It is not entirely clear whether Daubert requires as a prerequisite to admissibility that the proponent establish the validity of the specific application of a scientific technique. Thus, it is unclear after Daubert whether this Court must scrutinize the specific application of the polygraph technique, if the Court initially determines that the polygraph technique in the abstract is a valid scientific technique. The Daubert Court's ambiguity on this issue probably arises because the opinion spoke primarily of the validity of scientific principles in the abstract.

In the context of forensic laboratory testing, the circuits have apparently split on the issue. Unfortunately, the Tenth Circuit explicitly declined to address the split in United States v. Davis, 40 F.3d 1069 (10th Cir.1994). Some Circuits emphasizing the Daubert Court's directive that "the focus must be solely on the principles and methodology, not on the conclusions that they generate," id. -U.S. at ---, 113 S.Ct. at 2797, have held that such an issue goes to the weight of the evidence rather than to the admissibility of the evidence. [FN4] By contrast, in United States v. Martinez, 3 F.3d 1191 (1993), the Eighth Circuit held that "the reliability inquiry set forth in Daubert mandates that there be a preliminary showing that the expert properly performed a reliable methodology in arriving at his opinion." Id. at 1198. The court observed that the inquiry extends beyond simply the reliability of the principles or methodologies in the abstract and that in order to determine whether scientific testimony is reliable, the court must conclude that the testimony was derived from the application of a reliable methodology or principle in the particular case. [FN5] Id. In the context of DNA testing, the Court noted that the critical inquiry is "whether the expert erred in applying the protocol and if so whether such error so infected the procedure as to make the results unreliable." Id.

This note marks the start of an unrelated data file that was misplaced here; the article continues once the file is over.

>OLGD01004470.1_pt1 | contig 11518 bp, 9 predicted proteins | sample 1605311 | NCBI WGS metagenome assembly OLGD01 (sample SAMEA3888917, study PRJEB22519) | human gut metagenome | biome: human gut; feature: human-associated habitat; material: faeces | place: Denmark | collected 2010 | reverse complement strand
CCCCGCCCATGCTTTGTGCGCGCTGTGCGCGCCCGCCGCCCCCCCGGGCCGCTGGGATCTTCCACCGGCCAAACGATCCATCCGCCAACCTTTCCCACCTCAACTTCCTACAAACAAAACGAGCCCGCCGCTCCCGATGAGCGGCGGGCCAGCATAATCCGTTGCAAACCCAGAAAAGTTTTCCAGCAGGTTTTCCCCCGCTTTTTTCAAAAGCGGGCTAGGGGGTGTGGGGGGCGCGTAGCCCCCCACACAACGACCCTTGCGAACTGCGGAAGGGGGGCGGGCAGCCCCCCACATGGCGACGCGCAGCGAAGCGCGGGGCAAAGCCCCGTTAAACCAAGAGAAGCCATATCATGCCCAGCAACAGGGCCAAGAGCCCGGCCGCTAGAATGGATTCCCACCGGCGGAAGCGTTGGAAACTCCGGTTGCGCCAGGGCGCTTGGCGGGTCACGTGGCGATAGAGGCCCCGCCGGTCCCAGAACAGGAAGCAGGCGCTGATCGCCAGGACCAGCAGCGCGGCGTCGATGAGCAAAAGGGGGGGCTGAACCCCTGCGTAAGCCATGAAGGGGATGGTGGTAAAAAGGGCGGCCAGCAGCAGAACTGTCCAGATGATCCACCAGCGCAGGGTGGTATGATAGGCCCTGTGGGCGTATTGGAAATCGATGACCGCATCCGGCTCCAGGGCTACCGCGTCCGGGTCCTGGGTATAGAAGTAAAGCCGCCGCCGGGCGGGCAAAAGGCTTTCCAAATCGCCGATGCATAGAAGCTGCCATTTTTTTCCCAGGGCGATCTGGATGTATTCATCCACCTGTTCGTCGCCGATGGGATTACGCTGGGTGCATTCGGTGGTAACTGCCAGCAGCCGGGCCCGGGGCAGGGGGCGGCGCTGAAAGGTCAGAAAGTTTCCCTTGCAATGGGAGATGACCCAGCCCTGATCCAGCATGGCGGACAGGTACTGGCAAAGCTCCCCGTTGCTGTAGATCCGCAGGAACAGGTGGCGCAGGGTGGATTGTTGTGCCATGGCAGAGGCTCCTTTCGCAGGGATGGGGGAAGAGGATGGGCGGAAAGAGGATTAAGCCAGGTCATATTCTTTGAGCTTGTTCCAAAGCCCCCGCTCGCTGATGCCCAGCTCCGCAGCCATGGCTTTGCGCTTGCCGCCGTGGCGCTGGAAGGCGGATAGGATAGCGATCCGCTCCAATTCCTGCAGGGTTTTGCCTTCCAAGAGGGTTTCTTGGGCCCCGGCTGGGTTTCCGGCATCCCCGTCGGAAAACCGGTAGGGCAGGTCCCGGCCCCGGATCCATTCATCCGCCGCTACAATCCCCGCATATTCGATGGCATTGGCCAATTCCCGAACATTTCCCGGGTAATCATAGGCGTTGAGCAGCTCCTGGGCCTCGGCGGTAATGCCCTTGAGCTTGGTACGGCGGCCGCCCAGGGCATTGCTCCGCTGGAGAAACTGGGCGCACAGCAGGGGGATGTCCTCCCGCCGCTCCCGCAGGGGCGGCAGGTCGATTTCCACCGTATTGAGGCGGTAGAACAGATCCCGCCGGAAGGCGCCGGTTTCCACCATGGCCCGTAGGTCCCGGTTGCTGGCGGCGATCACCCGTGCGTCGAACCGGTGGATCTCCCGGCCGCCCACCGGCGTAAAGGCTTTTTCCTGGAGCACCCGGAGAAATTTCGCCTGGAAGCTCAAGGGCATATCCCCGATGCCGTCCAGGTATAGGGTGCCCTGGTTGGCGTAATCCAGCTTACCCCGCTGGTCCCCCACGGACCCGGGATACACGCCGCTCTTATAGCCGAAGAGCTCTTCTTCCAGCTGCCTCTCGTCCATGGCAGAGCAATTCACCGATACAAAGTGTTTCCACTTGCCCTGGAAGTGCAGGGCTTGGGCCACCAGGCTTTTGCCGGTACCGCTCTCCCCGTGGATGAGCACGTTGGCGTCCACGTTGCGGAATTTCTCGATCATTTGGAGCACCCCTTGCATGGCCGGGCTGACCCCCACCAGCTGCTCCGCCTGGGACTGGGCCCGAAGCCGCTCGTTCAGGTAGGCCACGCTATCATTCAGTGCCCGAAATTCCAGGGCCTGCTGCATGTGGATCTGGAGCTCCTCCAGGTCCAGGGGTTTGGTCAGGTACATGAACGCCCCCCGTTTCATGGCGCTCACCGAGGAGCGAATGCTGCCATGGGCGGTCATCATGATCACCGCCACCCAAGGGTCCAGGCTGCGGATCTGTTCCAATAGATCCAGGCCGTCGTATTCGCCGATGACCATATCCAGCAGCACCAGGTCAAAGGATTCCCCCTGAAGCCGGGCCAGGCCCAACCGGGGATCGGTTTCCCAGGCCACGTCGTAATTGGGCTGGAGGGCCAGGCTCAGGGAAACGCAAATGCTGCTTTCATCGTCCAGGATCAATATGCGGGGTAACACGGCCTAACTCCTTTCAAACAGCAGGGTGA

FN4. See, e.g., United States v. Bonds, 12 F. 3d 504, 563 (6th Cir.1993) (in general criticisms touching on whether the lab[oratory] made mistakes in arriving at its results are for the jury); United States v. Chischilly, 30 F.3d 1144, 1154 (9th Cir.1994) (the impact of imperfectly conducted laboratory procedures is approached more properly as an issue going not to the admissibility, but to the weight of the DNA profiling evidence).